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Blue Ridge Wildlife Center rehabilitates, frees porcupine
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Blue Ridge Wildlife Center rehabilitates, frees porcupine

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Porcupines are making a comeback in Virginia. And a formerly sick one has returned to the wild, thanks to the Blue Ridge Wildlife Center.

The center, headquartered in Boyce, announced that an ailing porcupine it took in a week ago has been released back into the wild after recovering from a lung infection.

Winchester Police found the animal and got it to the center, where he was diagnosed with the infection and missing quills. His initial prognosis was not good, but then he began to improve, the center said in a statement.

“We’re so glad that the porcupine made such a great recovery,” said Dr. Jennifer Riley, the center’s director of veterinary services.

She would not disclose exactly where the porcupine was released but said it was close to where he was found. “We just don’t want people to go out looking for him,” Riley explained.

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As soon as the center began posting the porcupine’s intake and treatment on social media, residents began posting their porcupine sightings.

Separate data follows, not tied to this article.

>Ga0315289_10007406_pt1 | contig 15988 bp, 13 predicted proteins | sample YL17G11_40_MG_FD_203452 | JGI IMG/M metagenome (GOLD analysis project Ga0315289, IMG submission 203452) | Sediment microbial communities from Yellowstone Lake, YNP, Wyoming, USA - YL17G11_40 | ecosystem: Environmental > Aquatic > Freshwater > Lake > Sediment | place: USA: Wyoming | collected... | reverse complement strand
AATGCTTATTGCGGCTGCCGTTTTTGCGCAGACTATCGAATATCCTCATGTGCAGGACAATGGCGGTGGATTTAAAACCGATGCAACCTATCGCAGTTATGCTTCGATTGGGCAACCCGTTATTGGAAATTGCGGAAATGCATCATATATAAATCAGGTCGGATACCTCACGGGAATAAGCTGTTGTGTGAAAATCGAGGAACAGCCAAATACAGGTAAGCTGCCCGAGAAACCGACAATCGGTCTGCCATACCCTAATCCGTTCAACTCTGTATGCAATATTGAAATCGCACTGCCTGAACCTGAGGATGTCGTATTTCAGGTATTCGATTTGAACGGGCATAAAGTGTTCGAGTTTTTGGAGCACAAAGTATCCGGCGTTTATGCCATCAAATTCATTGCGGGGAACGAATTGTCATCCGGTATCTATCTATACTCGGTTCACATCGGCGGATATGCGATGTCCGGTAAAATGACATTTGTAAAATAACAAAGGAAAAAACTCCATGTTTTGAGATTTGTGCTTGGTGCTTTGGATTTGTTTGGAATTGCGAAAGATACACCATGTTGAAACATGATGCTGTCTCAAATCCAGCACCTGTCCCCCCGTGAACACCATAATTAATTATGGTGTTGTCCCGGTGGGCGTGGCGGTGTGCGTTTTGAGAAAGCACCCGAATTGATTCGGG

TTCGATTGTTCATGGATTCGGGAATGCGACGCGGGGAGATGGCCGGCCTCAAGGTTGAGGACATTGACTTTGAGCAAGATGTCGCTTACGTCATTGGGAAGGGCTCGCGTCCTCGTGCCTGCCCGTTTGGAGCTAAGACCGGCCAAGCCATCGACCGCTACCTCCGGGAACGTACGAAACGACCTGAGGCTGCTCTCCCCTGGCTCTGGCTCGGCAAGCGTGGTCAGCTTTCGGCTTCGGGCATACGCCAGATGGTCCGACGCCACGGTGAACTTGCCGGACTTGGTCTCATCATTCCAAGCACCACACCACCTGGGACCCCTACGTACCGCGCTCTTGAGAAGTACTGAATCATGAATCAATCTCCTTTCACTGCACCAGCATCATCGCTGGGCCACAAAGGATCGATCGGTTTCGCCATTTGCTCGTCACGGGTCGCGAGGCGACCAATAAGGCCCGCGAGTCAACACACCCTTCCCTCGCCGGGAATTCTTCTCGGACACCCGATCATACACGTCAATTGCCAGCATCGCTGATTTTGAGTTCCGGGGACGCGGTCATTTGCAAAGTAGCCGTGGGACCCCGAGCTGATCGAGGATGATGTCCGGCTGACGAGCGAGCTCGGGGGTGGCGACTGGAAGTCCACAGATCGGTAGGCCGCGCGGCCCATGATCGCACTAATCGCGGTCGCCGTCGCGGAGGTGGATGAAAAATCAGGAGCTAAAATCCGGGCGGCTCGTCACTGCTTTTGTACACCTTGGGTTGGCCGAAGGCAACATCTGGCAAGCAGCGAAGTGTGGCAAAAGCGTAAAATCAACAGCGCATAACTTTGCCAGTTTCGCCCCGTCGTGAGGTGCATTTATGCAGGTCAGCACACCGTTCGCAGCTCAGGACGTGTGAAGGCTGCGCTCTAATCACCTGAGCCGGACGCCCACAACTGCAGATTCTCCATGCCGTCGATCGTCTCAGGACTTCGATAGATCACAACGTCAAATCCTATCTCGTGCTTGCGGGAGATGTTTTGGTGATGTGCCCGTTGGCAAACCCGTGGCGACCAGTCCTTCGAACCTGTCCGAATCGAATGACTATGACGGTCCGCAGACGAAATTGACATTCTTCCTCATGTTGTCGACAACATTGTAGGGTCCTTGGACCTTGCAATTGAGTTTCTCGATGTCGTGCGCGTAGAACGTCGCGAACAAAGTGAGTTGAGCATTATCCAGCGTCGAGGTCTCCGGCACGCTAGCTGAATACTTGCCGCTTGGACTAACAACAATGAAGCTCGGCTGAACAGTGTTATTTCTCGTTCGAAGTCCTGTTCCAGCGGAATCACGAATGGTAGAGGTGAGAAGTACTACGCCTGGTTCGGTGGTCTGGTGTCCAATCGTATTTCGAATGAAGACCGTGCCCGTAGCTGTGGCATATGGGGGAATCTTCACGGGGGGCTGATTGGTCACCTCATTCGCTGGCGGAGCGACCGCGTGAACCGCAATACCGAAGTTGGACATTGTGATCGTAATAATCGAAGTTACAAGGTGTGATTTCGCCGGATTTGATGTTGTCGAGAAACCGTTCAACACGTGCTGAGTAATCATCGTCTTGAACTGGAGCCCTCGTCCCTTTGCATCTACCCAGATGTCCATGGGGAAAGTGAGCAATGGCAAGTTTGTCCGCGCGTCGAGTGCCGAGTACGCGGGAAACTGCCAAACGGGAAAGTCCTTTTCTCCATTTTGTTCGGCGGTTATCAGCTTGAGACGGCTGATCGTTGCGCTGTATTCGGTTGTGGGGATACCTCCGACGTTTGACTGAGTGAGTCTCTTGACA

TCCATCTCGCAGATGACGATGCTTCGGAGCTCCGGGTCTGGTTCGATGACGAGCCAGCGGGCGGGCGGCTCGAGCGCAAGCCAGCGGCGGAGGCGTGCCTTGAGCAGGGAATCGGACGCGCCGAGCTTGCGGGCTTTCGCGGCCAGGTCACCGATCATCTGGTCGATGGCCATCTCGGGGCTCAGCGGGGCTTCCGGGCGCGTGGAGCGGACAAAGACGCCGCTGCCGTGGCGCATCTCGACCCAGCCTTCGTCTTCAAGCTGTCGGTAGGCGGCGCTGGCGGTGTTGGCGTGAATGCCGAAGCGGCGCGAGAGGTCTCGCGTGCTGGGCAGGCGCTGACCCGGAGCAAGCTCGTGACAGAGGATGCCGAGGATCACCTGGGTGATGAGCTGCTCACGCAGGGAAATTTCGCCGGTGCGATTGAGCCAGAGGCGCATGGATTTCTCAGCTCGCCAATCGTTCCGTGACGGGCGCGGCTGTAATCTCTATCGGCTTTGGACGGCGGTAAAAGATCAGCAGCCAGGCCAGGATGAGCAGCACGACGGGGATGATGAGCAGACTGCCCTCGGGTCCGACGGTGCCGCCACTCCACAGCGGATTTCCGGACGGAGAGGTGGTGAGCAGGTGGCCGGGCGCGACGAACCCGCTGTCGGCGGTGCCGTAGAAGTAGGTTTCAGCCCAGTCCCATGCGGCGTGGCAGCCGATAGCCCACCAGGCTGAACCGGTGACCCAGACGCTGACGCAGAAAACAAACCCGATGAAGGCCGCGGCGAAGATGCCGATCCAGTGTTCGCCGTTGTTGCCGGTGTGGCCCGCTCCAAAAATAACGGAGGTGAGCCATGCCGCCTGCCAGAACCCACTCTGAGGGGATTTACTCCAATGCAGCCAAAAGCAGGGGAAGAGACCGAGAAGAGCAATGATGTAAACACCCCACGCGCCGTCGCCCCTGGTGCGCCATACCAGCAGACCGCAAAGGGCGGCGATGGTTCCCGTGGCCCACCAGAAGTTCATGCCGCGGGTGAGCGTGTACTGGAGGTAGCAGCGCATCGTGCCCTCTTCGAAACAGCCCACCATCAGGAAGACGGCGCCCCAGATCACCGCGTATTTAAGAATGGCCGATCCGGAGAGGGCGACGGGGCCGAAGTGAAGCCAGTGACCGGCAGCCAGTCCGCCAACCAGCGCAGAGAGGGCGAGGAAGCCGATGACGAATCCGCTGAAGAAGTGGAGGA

“If you see a porcupine, consider yourself lucky because there are so few in the state,” Riley said. “Please admire them from a respectful distance.”

Though porcupine populations in Virginia were decimated by the mid-1800s, there have remained sporadic reports of sightings over the last century, the center said. They are believed to have been animals that accidentally made their way into Virginia from neighboring states or through accidental transport on logging trucks.

Over the last 35 years or so, porcupines have been dispersing from eastern West Virginia and western Maryland into northwestern Virginia. Some experts believe they’re now breeding in northwest Virginia. They reproduce slowly, with only one litter a year and only one to four porcupettes per litter.

So far this year, the wildlife center has taken in more than 3,500 wild animals. Typically, years average 1,500 to 2,000 animals.

The center is one of the largest wildlife teaching veterinary hospitals in the Mid-Atlantic.

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